We, the car users, are facing a new and growing problem caused by them, the comedians paid to run the transport show.

They repeatedly fail to listen to us; they blatantly refuse to deliver the goods we’ve bought and paid for (newer, safer, better-repaired roads) and they wrongly assume they know best. It’s not just local and national politicians who’re to blame. Countless transport-related agencies funded in full or part by the state don’t ask us what we think, never mind consider and act upon our invaluable advice. 

The proposed closure of an entire motorway, the M26, is a perfect example. It’s a good, safe, strategically important M-road linked to the M20, the Channel ports and the M25 that circles London. Yet transport secretary Chris Grayling, Department for Transport officials and a handful of other ‘professionals’ have decided it could become a lorry park if Brexit is chaotic. Were car and van drivers or the trucking industry consulted on this? No.

• All proceeds from car tax to be invested in road network in £30bn funding boost

Were plane passengers asked if nearby Manston Airport should be shut down and made another lorry-parking compound for mainly foreign-registered trucks? Negative.

Did anyone seek the views of would-be buyers of pure-electric and petrol-electric vehicles before the Government unexpectedly axed or reduced its incentive grants to buy them? Nope. And, on an even grander, more important scale, before the UK Government decided that petrol and diesel engines are bad/must soon be outlawed, and that driverless tech is good/must be subsidised by the state, how many ordinary car, taxi, van and truck drivers did it converse with and get approval from? None. Private motorists, company car drivers and countless millions of full-time professional drivers who, er, drive for a living weren’t even thought about, never mind consulted.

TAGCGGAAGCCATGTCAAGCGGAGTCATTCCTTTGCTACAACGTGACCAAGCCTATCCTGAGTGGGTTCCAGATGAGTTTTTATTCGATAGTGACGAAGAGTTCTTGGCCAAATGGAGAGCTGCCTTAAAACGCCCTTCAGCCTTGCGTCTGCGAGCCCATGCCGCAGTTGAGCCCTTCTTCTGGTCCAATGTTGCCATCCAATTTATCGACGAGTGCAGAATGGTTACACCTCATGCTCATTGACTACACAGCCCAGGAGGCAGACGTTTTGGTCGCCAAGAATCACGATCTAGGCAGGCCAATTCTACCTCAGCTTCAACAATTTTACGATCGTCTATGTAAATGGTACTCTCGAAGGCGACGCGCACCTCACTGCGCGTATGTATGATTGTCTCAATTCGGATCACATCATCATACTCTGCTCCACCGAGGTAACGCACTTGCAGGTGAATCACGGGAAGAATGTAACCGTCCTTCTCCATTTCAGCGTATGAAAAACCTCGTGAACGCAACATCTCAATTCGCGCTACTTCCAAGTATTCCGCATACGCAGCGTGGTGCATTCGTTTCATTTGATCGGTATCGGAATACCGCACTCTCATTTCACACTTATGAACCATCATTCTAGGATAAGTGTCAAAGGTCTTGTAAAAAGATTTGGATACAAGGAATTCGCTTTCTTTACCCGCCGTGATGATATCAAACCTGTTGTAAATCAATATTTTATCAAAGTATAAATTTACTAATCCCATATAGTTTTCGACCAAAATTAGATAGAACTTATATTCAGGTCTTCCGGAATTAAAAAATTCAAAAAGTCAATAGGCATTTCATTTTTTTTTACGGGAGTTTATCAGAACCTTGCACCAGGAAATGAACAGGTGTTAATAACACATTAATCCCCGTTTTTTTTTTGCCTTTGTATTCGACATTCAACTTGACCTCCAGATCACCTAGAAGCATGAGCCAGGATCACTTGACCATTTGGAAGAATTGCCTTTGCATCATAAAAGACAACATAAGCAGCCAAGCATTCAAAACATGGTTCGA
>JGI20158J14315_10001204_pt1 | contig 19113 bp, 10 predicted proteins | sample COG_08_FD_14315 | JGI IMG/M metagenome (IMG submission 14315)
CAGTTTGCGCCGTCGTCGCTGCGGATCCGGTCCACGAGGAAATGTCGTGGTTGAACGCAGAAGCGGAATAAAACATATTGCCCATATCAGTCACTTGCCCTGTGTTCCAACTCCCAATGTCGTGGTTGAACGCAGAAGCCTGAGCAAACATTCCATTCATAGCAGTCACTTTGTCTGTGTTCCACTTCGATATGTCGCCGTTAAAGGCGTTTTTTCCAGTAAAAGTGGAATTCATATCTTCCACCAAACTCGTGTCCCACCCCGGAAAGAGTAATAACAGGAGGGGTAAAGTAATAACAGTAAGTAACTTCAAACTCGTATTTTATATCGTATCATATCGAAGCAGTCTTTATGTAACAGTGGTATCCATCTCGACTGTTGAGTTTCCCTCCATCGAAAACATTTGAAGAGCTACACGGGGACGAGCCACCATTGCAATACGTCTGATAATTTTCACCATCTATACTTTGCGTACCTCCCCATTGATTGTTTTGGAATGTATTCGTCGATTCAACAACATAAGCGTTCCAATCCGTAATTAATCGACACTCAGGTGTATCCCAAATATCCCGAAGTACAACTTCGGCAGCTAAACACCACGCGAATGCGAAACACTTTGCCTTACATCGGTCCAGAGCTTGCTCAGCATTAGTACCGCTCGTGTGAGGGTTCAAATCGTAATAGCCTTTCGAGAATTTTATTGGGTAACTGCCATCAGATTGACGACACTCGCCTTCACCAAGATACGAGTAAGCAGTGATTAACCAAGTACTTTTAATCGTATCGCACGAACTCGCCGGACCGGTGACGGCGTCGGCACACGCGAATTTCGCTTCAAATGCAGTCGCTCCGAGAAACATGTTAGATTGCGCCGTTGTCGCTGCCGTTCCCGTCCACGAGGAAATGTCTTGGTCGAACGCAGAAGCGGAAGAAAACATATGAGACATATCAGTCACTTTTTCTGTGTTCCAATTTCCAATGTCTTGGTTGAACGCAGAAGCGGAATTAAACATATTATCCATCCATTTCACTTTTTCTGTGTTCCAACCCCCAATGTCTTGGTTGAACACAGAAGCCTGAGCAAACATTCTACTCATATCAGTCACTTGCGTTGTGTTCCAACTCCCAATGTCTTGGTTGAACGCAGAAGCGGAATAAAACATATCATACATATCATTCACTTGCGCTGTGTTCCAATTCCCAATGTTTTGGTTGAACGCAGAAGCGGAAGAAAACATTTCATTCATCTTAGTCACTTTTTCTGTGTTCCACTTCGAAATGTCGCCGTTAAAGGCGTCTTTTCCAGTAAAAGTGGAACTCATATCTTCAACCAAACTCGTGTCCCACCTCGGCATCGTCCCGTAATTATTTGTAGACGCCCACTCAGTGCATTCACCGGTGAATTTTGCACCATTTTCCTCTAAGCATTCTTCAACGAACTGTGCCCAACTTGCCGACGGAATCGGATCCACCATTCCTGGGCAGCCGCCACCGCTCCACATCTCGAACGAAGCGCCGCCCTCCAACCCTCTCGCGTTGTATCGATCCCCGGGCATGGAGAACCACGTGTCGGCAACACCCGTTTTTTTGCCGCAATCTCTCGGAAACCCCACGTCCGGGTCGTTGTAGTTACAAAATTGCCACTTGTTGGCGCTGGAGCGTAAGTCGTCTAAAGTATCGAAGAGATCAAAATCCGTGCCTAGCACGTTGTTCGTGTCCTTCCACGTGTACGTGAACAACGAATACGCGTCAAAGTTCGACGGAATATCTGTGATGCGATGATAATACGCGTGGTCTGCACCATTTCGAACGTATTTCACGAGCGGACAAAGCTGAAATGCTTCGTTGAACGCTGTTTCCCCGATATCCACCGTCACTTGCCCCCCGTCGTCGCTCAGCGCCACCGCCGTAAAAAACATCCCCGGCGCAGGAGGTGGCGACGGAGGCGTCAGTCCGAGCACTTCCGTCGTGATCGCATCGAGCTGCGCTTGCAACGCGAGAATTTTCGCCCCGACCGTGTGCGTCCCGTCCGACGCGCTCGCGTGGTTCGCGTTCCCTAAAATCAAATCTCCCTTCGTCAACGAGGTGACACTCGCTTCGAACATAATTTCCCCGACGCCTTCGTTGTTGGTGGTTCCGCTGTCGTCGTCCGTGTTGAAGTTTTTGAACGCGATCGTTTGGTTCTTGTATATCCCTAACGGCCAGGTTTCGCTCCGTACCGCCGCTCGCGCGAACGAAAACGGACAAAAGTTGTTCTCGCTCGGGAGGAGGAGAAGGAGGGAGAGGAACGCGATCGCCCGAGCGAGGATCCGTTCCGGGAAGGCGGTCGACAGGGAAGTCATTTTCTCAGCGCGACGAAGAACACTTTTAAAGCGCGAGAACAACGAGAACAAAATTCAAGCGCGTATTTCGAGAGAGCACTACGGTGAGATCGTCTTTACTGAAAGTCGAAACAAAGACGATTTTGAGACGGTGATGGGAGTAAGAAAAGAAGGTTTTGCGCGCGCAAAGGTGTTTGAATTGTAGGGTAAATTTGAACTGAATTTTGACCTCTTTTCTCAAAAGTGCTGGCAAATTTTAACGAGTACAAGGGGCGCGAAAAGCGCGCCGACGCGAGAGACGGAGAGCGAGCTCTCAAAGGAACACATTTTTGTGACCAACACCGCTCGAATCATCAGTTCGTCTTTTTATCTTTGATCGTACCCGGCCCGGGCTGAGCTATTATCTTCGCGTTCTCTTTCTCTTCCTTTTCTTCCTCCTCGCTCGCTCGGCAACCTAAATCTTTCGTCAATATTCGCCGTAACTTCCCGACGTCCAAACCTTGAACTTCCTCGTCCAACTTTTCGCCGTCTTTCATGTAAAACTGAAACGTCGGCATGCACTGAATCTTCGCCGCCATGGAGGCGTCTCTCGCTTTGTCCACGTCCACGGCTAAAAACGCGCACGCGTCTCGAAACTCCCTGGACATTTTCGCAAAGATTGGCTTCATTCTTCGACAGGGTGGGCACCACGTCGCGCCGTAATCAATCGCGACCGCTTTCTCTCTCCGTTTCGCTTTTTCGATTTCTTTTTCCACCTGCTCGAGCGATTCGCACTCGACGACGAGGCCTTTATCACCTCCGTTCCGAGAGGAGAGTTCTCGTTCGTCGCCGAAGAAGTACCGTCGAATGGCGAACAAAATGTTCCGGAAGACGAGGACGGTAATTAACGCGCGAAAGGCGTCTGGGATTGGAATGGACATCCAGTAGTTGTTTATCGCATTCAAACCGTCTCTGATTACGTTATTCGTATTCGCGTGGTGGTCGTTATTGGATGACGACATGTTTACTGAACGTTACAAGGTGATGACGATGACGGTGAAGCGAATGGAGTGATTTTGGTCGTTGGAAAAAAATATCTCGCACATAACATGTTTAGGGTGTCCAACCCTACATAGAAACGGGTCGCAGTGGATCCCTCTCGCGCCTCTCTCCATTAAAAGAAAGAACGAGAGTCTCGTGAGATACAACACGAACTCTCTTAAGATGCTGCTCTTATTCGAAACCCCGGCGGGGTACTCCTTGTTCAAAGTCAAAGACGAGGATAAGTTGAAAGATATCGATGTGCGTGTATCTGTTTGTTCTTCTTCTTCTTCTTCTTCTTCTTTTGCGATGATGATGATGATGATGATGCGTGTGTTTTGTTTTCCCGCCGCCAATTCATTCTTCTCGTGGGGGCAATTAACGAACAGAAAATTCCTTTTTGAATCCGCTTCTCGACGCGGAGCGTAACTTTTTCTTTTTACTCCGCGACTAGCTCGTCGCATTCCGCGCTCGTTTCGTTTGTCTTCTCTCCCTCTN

In our day-to-day lives, individuals learn, flourish and move forward by asking and listening to clued-up family members, school teachers, college lecturers, mentors, friends, doctors, employers, partners… you name it.

The transport politicians, civil servants and other ‘experts’ in the field could and should learn from this tried-and-tested process. Deep down, we all know the people best-qualified to talk about the problems – and the solutions –  are the folk who drive on our roads daily. So, to those in charge of transport I say: survey these real-world road users who are better-suited than most to explain how roads can become more efficient, safer and enjoyable to use.

We’re 46million strong and, in effect, we are free, expert, willing and able consultants. Talk to us. And, for once, listen to and act upon what we say.

Do you agree with Mike? Let us know in the comments section below…

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